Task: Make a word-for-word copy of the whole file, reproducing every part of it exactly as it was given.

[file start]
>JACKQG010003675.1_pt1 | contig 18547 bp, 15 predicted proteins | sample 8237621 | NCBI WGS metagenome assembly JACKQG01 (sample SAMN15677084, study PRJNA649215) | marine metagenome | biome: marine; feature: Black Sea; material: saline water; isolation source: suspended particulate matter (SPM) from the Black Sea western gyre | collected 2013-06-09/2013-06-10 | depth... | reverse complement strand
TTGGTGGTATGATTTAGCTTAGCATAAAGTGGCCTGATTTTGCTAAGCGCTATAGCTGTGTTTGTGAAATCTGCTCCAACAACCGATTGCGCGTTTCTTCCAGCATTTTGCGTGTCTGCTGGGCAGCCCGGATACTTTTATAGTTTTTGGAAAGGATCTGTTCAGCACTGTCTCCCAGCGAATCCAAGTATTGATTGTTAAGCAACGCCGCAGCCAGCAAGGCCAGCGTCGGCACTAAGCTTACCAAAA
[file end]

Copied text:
>JACKQG010003675.1_pt1 | contig 18547 bp, 15 predicted proteins | sample 8237621 | NCBI WGS metagenome assembly JACKQG01 (sample SAMN15677084, study PRJNA649215) | marine metagenome | biome: marine; feature: Black Sea; material: saline water; isolation source: suspended particulate matter (SPM) from the Black Sea western gyre | collected 2013-06-09/2013-06-10 | depth... | reverse complement strand
TTGGTGGTATGATTTAGCTTAGCATAAAGTGGCCTGATTTTGCTAAGCGCTATAGCTGTGTTTGTGAAATCTGCTCCAACAACCGATTGCGCGTTTCTTCCAGCATTTTGCGTGTCTGCTGGGCAGCCCGGATACTTTTATAGTTTTTGGAAAGGATCTGTTCAGCACTGTCTCCCAGCGAATCCAAGTATTGATTGTTAAGCAACGCCGCAGCCAGCAAGGCCAGCGTCGGCACTAAGCTTACCAAAA